In the list of the top ten container ports of the world, seven are in China. The other three are in Asia too - Busan (South Korea), Dubai (UAE) and Singapore. That shows the complete dominance of Asia in the global shipping industry. India with its 1.3 billion population and nearly US$ 3 trillion Economy does not figure even in the top 25 global mobility hubs. Only JNPT (Navi Mumbai) and Mundra in Gujarat are coming anywhere near the global scale logistics operations. Doesn’t this speak of the Himalayan infrastructure deficit that we need to bridge if we have to be taken note of seriously by the world in any discussion of trade power?
We are endowed with a vast coastline, opening to both eastern and western geographies. Yet, for shipping in to the peninsular India, we are greatly dependent on trans-shipment through intermediary hubs capable of berthing larger container ships. In fact, as much as 35% of the cargo to and from Indian ports was routed via foreign transshipment hubs - such as Colombo, Singapore, Dubai and Klang (Malaysia).
While we were moving at snail’s pace in developing the much-needed logistics infrastructure comprising of transportation, warehousing and financing, the world has progressed in leaps and bounds. Look at Dubai, which has emerged as a transportation and logistics hub servicing not only the Middle East and North Africa (MENA) Region but also the South Asian subcontinent. UAE has recently signed an MOU to host a massive US$ 4.5 Billion Multi-Mode Global Logistics Hub to serve as hold and transshipment centre for the massive manufacturing base of China.
‘Sagarmala’, the network of ports being developed along the Indian coastline is a late but nevertheless strategic initiative. But even the projects kickstarted are feeling the pinch of inadequate governmental support – look at how Vizhinjam Port Project on Kerala is struggling to get a regular and assured supply of boulders. The project has already considerably slipped behind schedule and the commissioning date is anybody’s guess.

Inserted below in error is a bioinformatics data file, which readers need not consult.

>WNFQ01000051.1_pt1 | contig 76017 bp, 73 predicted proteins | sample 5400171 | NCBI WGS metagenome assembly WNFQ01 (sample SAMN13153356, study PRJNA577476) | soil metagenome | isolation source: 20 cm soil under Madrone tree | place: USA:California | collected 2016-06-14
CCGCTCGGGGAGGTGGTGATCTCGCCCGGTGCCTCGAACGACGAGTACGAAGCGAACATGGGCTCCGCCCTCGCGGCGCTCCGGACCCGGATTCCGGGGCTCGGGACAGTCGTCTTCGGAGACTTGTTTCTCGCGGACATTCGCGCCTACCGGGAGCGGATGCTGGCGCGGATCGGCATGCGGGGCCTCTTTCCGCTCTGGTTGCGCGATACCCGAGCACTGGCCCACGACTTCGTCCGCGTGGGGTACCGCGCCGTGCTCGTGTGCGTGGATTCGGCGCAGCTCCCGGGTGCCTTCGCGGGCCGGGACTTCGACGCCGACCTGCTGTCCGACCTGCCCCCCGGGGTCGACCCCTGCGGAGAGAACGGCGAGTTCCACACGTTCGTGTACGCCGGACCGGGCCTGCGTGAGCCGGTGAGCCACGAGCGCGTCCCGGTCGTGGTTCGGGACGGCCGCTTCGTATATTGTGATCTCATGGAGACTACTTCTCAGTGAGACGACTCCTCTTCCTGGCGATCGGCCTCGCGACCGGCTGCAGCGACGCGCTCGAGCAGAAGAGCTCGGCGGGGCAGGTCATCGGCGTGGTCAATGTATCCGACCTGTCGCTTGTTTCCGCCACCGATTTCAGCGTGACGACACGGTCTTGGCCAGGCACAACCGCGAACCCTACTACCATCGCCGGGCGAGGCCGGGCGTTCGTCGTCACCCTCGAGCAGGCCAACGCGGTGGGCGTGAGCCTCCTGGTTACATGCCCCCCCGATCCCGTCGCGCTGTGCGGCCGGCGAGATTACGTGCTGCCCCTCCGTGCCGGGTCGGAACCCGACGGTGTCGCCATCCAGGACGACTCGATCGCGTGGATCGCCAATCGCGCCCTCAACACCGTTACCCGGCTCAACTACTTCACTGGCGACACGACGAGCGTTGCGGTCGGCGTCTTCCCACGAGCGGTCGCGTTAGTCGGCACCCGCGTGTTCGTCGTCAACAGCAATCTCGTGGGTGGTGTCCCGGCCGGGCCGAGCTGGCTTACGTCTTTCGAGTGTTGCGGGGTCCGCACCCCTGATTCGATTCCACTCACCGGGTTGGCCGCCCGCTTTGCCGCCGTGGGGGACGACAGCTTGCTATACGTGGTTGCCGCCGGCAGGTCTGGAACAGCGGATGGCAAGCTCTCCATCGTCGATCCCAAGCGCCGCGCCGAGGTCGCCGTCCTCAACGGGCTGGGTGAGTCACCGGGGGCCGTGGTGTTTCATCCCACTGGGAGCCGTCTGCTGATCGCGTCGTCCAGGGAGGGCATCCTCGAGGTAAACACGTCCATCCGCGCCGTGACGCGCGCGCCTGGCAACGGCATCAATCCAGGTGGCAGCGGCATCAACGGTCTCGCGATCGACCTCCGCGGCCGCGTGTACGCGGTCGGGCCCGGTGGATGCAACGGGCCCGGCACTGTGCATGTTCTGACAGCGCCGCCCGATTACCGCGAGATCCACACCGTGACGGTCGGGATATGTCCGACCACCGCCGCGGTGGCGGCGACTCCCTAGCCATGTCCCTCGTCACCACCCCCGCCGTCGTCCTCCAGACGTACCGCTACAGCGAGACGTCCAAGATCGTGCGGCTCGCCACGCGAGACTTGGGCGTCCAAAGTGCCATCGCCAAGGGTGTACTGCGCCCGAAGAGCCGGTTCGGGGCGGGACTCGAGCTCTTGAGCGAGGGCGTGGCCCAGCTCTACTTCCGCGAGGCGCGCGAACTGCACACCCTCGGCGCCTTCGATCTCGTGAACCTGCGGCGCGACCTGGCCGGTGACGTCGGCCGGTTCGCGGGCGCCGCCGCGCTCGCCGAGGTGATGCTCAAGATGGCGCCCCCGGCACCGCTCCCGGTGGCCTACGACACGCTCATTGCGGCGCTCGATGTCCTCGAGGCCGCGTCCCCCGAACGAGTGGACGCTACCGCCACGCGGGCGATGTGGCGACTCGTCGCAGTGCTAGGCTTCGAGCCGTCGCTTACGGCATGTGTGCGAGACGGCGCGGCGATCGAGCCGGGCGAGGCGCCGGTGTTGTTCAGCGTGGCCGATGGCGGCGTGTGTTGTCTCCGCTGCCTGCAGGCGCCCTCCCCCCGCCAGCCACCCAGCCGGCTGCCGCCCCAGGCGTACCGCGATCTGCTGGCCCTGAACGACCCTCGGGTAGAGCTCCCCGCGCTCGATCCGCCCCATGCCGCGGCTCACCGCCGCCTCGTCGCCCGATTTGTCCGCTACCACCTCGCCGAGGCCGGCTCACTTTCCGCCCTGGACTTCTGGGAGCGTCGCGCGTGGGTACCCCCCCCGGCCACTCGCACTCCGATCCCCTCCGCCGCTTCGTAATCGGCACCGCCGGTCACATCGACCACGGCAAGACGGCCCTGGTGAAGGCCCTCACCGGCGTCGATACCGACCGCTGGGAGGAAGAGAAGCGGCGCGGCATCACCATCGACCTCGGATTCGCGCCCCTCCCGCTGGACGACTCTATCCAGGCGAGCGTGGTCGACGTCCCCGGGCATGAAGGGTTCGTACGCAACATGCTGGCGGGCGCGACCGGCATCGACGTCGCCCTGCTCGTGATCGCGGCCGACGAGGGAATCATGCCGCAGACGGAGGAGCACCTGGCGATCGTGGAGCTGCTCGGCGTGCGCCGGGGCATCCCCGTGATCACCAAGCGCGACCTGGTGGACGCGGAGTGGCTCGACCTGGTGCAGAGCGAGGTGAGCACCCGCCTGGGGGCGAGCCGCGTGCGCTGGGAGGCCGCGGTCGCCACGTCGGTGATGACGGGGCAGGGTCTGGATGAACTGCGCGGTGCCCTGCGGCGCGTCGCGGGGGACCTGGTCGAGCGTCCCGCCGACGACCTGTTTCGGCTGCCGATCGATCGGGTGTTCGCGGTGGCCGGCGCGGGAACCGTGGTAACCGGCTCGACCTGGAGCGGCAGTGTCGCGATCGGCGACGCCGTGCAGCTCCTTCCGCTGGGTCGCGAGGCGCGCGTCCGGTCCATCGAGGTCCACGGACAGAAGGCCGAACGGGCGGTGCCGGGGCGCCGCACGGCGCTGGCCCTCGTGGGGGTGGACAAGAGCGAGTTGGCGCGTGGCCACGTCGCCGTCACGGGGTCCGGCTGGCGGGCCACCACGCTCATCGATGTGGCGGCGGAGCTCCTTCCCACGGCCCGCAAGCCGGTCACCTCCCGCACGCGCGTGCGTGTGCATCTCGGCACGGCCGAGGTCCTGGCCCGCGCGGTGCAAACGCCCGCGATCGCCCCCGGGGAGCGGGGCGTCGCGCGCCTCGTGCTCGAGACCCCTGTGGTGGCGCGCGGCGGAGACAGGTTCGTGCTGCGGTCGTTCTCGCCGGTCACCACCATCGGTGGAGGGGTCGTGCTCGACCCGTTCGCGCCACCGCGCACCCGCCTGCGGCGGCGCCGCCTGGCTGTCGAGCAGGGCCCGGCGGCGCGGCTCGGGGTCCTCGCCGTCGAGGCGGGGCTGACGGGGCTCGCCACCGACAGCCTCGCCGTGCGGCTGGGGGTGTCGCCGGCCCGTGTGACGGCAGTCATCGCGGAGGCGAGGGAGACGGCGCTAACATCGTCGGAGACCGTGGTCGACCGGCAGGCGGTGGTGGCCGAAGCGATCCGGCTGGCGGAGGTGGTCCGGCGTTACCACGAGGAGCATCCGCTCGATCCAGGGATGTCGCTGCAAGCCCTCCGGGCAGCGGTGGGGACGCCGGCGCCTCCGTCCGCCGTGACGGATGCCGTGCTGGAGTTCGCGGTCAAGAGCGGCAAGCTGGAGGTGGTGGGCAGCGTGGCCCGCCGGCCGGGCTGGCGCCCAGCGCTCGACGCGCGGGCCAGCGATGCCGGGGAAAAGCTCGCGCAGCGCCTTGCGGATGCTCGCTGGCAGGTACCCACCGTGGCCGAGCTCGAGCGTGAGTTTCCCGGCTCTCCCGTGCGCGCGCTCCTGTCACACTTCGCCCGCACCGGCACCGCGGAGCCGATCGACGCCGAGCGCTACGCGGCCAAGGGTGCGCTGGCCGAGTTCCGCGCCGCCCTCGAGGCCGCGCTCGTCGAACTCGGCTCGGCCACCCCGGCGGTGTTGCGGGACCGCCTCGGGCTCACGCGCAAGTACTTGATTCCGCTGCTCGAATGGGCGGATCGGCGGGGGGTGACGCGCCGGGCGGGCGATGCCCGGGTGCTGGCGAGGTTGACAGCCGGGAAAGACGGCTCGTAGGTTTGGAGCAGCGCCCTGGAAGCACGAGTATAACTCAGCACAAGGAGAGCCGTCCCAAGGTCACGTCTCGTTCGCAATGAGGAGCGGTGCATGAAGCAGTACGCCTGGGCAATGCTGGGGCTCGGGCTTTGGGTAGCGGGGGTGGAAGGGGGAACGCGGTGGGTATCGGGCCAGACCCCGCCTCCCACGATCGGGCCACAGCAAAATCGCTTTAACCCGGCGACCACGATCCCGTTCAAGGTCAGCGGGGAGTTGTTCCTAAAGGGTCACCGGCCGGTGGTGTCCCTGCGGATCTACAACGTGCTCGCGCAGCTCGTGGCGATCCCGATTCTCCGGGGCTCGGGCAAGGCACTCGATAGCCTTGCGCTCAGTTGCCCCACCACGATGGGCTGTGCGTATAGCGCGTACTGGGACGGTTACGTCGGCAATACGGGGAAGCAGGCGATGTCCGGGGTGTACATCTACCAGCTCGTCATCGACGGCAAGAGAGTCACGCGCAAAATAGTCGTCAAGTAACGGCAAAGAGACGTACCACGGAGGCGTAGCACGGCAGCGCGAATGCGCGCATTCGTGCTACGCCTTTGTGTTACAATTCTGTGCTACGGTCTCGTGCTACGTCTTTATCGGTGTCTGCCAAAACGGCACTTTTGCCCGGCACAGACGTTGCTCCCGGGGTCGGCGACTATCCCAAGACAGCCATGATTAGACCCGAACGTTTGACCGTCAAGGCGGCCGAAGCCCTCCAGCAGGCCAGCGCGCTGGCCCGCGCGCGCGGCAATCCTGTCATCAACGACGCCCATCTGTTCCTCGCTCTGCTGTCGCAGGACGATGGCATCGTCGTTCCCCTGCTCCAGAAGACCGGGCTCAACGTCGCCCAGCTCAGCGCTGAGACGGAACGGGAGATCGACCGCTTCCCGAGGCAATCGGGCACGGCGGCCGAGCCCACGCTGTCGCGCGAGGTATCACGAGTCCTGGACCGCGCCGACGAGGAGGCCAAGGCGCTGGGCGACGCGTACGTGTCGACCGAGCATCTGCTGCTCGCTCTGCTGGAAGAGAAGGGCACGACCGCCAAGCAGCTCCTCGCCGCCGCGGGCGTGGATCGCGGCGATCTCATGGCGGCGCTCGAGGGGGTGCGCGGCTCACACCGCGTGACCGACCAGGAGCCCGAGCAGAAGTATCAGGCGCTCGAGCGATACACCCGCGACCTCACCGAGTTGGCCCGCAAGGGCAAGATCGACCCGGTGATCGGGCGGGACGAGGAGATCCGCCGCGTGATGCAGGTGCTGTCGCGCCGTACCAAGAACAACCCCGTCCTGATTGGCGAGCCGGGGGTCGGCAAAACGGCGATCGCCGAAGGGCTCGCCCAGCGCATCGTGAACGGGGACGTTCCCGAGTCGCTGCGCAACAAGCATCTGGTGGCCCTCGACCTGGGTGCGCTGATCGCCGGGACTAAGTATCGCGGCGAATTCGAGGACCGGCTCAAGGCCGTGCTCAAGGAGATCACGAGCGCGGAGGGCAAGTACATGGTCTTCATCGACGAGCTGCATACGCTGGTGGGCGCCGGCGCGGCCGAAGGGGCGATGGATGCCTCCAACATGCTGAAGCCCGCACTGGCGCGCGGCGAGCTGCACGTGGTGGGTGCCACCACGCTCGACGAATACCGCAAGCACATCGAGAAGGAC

Global logistics industry today is in the cusp of comprehensive growth involving multi-mode integration, infrastructure standardization and scale up, digitization of data management, deployment of emerging digital technologies like artificial intelligence, Internet of Things (IoT), robotics, drones, etc. to achieve faster turnaround and cost optimization of logistics operations.
The logistics and supply chain sector is growing significantly year-on-year. Because of the low base (arising out of outdated and fragmented nature of the industry), India’s logistics industry is projected to record above 10% compounded annual growth rate (CAGR) and achieve US$215 billion size by 2020-21.
Poor logistics infrastructure and deficiencies in governance add a huge economic drag on the country. As a corollary, reforms, technology upgrade and enhancement of governance practices can boost efficiency and productivity. The annual loss to the Indian economy on account of delays in transportation due to poor road conditions and the fuel cost related to such hold ups was approx. above US$ 21 Billion in 2016-17.